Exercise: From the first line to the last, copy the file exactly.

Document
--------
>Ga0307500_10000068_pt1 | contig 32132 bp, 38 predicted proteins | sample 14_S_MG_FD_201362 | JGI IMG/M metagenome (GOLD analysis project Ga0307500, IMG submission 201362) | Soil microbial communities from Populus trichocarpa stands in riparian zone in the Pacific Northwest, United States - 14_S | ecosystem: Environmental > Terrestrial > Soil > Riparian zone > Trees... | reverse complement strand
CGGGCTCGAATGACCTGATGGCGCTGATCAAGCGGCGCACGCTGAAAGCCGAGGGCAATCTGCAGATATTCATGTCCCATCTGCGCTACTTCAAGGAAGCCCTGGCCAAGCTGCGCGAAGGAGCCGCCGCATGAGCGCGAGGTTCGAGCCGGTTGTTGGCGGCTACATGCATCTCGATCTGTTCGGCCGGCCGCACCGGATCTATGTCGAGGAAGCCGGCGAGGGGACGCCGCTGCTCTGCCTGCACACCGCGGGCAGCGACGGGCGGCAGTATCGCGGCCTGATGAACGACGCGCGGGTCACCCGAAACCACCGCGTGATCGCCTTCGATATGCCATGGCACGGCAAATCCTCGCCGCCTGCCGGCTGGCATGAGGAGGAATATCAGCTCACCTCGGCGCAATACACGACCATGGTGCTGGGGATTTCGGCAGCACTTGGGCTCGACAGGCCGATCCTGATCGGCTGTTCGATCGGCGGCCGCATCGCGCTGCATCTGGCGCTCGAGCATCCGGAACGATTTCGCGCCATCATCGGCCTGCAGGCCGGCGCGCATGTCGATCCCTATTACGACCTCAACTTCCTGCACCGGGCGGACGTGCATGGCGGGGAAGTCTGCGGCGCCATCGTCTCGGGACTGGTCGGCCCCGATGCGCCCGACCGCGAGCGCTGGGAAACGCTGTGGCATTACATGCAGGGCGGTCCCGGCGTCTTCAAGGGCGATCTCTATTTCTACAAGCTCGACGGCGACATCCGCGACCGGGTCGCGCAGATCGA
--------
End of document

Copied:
>Ga0307500_10000068_pt1 | contig 32132 bp, 38 predicted proteins | sample 14_S_MG_FD_201362 | JGI IMG/M metagenome (GOLD analysis project Ga0307500, IMG submission 201362) | Soil microbial communities from Populus trichocarpa stands in riparian zone in the Pacific Northwest, United States - 14_S | ecosystem: Environmental > Terrestrial > Soil > Riparian zone > Trees... | reverse complement strand
CGGGCTCGAATGACCTGATGGCGCTGATCAAGCGGCGCACGCTGAAAGCCGAGGGCAATCTGCAGATATTCATGTCCCATCTGCGCTACTTCAAGGAAGCCCTGGCCAAGCTGCGCGAAGGAGCCGCCGCATGAGCGCGAGGTTCGAGCCGGTTGTTGGCGGCTACATGCATCTCGATCTGTTCGGCCGGCCGCACCGGATCTATGTCGAGGAAGCCGGCGAGGGGACGCCGCTGCTCTGCCTGCACACCGCGGGCAGCGACGGGCGGCAGTATCGCGGCCTGATGAACGACGCGCGGGTCACCCGAAACCACCGCGTGATCGCCTTCGATATGCCATGGCACGGCAAATCCTCGCCGCCTGCCGGCTGGCATGAGGAGGAATATCAGCTCACCTCGGCGCAATACACGACCATGGTGCTGGGGATTTCGGCAGCACTTGGGCTCGACAGGCCGATCCTGATCGGCTGTTCGATCGGCGGCCGCATCGCGCTGCATCTGGCGCTCGAGCATCCGGAACGATTTCGCGCCATCATCGGCCTGCAGGCCGGCGCGCATGTCGATCCCTATTACGACCTCAACTTCCTGCACCGGGCGGACGTGCATGGCGGGGAAGTCTGCGGCGCCATCGTCTCGGGACTGGTCGGCCCCGATGCGCCCGACCGCGAGCGCTGGGAAACGCTGTGGCATTACATGCAGGGCGGTCCCGGCGTCTTCAAGGGCGATCTCTATTTCTACAAGCTCGACGGCGACATCCGCGACCGGGTCGCGCAGATCGA